The famous Edward Irving speaks thus pointedly on this subject: “Who am I that I should despise the gift of God, because it is in a woman, whom the Holy Ghost despiseth not?… That women have with men an equal distribution of spiritual gifts is not only manifest from the fact (Acts ii; xviii.26; xxi.9; 1 Cor. xi.3, etc.), but from the very words of the prophecy of Joel itself, which may well rebuke those vain and thoughtless people who make light of the Lord’s work, because it appeareth among women. I wish men would themselves be subject to the Word of God, before they lord it over women’s equal rights in the great outpouring of the Spirit” (Works, v.555).

As is demanded, we have preferred to forego all appeals to reason and sentiment in settling the question, and to rest it solely on a literal interpretation of Scripture. Yet we cannot refrain from questioning whether the spiritual intuition of the Church has not been far in advance of its exegesis in dealing with the subject. We will not refer to the usage prevailing in many of our most spiritual and evangelical churches, but will cite some conspicuous public instances.

When before the Exeter Hall Missionary Conference in 1888, Secretary Murdoch described the work of Mrs. Ingalls, of Burma, declaring that, though not assuming ecclesiastical functions, yet by force of character on the one hand, and by the exigencies of the field on the other, she had come to be a virtual bishop over nearly a score of churches, training the native ministry in theology and homiletics, guiding the churches in the selection of pastors, and superintending the discipline of the congregations, the story evoked only applause, without a murmur of dissent from the distinguished body of missionary leaders who heard it.

We vividly remember, in the early days of woman’s work in the foreign field, how that brilliant missionary to China, Miss Adele Fielde, was recalled by her Board because of repeated complaints of the senior missionaries that in her work she was transcending her sphere as a woman. “It is reported that you have taken upon you to preach,” was the charge read by the chairman: “Is it so?”

She replied by describing the vastness and destitution of her field – village after village, hamlet after hamlet, yet unreached by the Gospel – and then how, with a native woman, she had gone into the surrounding country, gathered groups of men, women and children – whoever would come – and told out the story of the Cross to them. “If this is preaching I plead guilty to the charge,” she said.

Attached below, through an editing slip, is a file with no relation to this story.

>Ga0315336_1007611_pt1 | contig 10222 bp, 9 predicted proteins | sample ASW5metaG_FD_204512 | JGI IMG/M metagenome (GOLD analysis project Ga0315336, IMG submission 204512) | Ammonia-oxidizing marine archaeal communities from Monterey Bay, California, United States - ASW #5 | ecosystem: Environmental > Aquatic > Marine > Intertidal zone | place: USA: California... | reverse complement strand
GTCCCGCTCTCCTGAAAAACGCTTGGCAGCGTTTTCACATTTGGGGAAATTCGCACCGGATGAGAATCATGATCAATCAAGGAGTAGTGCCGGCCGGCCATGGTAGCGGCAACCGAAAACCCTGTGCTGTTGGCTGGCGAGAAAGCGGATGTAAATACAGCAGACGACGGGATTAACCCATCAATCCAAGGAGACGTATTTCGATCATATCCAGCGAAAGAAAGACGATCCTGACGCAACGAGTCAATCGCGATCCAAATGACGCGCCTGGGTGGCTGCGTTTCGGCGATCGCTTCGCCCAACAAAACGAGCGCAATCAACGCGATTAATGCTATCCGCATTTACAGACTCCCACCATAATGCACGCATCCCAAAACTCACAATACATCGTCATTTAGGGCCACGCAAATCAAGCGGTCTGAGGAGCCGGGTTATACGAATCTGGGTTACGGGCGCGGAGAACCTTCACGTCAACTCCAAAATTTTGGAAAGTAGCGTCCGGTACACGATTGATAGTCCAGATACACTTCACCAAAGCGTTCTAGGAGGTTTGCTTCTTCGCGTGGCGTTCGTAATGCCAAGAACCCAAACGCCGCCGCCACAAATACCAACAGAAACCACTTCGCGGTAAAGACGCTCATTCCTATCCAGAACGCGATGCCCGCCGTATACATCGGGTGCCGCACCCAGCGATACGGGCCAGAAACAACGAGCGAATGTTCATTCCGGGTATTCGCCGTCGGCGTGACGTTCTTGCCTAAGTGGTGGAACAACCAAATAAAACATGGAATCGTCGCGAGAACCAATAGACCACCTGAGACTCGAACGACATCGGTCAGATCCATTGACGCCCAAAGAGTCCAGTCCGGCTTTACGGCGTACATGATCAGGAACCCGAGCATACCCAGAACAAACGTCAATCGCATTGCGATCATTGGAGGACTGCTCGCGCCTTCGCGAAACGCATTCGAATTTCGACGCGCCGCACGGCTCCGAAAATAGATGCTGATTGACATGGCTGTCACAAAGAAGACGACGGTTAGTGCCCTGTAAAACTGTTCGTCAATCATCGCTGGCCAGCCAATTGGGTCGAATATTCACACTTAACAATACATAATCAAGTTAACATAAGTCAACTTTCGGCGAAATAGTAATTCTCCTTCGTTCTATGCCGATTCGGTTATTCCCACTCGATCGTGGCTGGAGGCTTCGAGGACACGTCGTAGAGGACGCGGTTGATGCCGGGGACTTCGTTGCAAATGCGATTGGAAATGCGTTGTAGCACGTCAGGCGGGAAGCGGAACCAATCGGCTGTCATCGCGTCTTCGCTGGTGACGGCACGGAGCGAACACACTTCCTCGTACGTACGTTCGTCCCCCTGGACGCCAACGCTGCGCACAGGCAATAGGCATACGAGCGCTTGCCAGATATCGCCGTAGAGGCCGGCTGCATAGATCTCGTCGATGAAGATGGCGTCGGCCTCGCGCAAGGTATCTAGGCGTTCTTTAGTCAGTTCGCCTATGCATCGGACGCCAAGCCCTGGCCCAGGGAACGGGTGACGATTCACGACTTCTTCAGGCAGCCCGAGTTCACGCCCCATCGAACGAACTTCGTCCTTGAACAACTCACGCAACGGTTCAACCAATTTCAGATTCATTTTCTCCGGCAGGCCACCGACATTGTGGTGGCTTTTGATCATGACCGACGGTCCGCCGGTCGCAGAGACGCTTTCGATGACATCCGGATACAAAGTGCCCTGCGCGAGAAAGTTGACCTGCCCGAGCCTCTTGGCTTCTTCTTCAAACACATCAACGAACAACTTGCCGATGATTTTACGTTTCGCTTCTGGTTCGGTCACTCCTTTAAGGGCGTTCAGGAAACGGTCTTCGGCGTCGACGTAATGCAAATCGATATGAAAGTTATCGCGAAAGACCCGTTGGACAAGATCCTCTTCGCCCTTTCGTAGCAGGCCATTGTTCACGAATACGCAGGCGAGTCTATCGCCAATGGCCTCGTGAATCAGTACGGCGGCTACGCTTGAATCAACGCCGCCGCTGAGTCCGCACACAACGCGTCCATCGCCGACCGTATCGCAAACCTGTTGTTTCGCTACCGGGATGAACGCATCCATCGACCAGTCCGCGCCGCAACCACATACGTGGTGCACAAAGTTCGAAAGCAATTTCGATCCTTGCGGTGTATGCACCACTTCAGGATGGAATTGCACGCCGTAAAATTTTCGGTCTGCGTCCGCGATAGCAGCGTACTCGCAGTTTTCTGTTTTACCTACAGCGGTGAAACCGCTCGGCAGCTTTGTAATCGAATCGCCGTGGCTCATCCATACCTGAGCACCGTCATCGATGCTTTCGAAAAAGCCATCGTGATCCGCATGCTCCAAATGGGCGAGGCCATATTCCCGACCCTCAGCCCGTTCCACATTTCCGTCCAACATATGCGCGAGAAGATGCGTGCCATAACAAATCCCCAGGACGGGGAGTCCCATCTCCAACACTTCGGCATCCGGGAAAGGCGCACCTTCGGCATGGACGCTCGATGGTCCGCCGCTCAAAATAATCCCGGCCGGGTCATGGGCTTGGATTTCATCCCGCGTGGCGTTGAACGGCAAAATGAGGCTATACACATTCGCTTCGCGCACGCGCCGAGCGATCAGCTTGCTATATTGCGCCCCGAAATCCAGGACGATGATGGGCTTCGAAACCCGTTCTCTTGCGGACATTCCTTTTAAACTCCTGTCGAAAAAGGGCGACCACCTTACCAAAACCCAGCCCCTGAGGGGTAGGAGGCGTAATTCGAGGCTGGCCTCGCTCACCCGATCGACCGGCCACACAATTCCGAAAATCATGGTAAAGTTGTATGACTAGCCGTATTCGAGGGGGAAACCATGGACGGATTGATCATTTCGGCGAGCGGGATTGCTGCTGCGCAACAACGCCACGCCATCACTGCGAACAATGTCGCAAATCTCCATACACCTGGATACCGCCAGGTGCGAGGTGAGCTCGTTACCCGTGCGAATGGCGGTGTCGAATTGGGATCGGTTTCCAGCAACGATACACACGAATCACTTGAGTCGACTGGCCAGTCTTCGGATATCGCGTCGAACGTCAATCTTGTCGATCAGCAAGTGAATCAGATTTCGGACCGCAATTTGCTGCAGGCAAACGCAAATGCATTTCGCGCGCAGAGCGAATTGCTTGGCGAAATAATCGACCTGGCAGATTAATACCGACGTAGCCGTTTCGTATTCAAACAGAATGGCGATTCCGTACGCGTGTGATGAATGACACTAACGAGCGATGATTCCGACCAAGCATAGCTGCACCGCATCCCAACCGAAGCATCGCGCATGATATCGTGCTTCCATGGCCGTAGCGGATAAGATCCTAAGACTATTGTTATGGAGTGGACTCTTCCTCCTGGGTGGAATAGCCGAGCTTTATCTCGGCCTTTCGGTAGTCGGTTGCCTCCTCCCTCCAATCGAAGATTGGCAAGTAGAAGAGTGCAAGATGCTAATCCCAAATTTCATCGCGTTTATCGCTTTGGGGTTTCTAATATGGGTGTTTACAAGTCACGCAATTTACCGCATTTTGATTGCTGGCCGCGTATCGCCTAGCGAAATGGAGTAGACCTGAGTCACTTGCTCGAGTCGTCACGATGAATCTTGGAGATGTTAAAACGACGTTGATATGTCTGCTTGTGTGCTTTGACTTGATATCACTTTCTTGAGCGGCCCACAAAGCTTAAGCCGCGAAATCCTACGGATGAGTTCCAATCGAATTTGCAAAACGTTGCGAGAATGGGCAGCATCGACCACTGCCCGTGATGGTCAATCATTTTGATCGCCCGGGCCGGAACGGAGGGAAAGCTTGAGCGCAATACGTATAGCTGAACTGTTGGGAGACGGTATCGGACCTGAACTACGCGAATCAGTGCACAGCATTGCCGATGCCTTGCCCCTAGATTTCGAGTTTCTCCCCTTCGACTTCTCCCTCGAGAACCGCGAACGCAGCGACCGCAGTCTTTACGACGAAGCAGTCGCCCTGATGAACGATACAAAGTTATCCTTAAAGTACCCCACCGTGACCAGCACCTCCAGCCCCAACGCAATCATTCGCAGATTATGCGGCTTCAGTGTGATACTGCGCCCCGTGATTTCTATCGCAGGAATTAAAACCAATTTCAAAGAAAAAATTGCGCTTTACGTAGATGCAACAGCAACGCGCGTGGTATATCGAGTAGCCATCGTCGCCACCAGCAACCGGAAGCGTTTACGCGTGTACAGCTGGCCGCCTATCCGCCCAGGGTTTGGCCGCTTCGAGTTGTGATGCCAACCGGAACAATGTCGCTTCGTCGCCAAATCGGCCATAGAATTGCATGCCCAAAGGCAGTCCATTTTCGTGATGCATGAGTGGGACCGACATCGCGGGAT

“And have you ever been ordained to preach?” asked her examiner.

“No,” she replied with great dignity and emphasis – “no; but I believe I have been foreordained.” O woman! you have answered discreetly; and if any shall ask for your foreordination credentials, put your finger on the words of the prophet: “Your sons and your daughters shall prophesy,” and the whole Church will vote to send you back unhampered to your work, as happily the Board did in this instance.

How slow are we to understand what is written! Simon Peter, who on the Day of Pentecost had rehearsed the great prophecy of the new dispensation, and announced that its fulfillment had begun, was yet so holden of tradition that it took a special vision of the sheet descending from heaven to convince him that in the body of Christ “there can be neither Jew nor Gentile.” And it has required another vision of a multitude of missionary women, let down by the Holy Spirit among the heathen, and publishing the Gospel to every tribe and kindred and people, to convince us that in the same body, “there can be no male or female.” It is evident, however, that this extraordinary spectacle of ministering women has brought doubts to some conservative men as to ‘whereunto this thing may grow.’ Yet, as believers in the sure word of prophecy, all has happened exactly according to the foreordained pattern, from the opening chapter of the new dispensation, when in the upper room “these all continued with one accord in prayer and supplication, with the women, and Mary the mother of Jesus, and with His brethren,” to the closing chapter, now fulfilling, when “the women that publish the tidings are a great host.”

 

This essay was reprinted by CBE International with permission. It originally appeared in Volume 7 of the Missionary Review of the World in December of 1894 (pp. 910-923).